The costs of the war in Ukraine can be measured first and foremost in human lives lost, in destroyed communities and infrastructure. But environmental damages are also widespread and will continue to impact Ukrainians for decades to come.
In early June 2022, the Kakhovka Dam on the Dnipro River burst, unleashing much of the water from a reservoir roughly the size of the Great Salt Lake in Utah. Large swaths of the reservoir dried up, while towns and villages south of the dam were flooded. Floodwaters contaminated with sewage, oil and land mines swept away houses and forced evacuations.
This incident sparked global attention on the war’s environmental impact. But the damage to the environment began much earlier — going back to February 2022, when the war started.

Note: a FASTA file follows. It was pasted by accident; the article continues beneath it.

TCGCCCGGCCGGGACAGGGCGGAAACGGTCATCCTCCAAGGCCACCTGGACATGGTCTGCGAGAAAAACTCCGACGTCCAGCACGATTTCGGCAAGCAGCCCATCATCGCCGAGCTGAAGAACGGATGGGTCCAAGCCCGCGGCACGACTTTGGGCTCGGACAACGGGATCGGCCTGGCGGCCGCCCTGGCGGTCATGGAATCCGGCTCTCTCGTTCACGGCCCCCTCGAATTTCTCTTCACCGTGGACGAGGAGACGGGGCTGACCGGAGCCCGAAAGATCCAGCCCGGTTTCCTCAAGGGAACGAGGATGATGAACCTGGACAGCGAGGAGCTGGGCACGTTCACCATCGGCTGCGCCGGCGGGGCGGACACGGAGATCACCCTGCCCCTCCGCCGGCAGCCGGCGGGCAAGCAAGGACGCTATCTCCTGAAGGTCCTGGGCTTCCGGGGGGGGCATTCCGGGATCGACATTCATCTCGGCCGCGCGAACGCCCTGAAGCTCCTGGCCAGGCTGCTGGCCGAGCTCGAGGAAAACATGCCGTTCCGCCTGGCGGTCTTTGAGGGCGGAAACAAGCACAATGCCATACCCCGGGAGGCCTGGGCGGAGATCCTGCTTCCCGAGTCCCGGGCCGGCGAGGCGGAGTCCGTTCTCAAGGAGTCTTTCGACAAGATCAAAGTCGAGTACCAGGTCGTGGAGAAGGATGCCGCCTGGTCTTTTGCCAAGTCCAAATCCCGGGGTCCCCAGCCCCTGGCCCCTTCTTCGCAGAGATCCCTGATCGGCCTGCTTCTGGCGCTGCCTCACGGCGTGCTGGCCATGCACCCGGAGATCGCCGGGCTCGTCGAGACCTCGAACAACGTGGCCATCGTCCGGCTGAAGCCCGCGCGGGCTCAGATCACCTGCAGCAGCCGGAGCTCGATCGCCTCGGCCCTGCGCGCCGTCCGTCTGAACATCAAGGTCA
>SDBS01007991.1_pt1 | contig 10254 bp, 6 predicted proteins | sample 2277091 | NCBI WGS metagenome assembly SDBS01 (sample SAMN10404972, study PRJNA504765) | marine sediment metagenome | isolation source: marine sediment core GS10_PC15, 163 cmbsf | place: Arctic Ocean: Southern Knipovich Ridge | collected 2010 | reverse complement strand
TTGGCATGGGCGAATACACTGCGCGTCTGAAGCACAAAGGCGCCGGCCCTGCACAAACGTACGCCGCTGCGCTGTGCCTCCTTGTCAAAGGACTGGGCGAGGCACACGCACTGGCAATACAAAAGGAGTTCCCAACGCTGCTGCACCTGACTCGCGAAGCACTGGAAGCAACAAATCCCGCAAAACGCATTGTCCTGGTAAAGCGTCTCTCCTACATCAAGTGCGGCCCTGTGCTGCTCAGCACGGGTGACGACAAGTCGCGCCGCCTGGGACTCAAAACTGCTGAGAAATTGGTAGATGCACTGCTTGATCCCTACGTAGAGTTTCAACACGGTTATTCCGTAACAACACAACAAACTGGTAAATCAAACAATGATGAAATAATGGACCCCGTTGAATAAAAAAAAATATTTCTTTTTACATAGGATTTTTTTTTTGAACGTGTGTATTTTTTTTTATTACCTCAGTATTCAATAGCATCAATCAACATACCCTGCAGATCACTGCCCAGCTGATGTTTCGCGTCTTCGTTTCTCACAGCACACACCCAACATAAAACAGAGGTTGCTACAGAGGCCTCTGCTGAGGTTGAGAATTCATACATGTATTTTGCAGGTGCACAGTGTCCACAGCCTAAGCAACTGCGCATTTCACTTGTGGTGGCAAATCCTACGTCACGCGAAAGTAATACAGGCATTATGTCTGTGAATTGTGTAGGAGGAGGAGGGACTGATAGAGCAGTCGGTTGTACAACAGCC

The World's environment correspondent and editor Carolyn Beeler will be hosting an online conversation about the environmental impact of the war in Ukraine.
She'll be joined by Kateryna Polyanska, a Ukrainian environmental scientist with Environment People Law, who has been traversing the country to document the environmental damage the war has caused, and Doug Weir from The Conflict and Environment Observatory, who has been researching the environmental legacy of armed conflict around the world since 2005.
Join the event on Facebook and on The World’s website on Monday, Oct. 2, 2023, from noon to 12:30 p.m. Eastern time.
You can also send your questions for the panelists ahead of time to firstname.lastname@example.org.
See you then.
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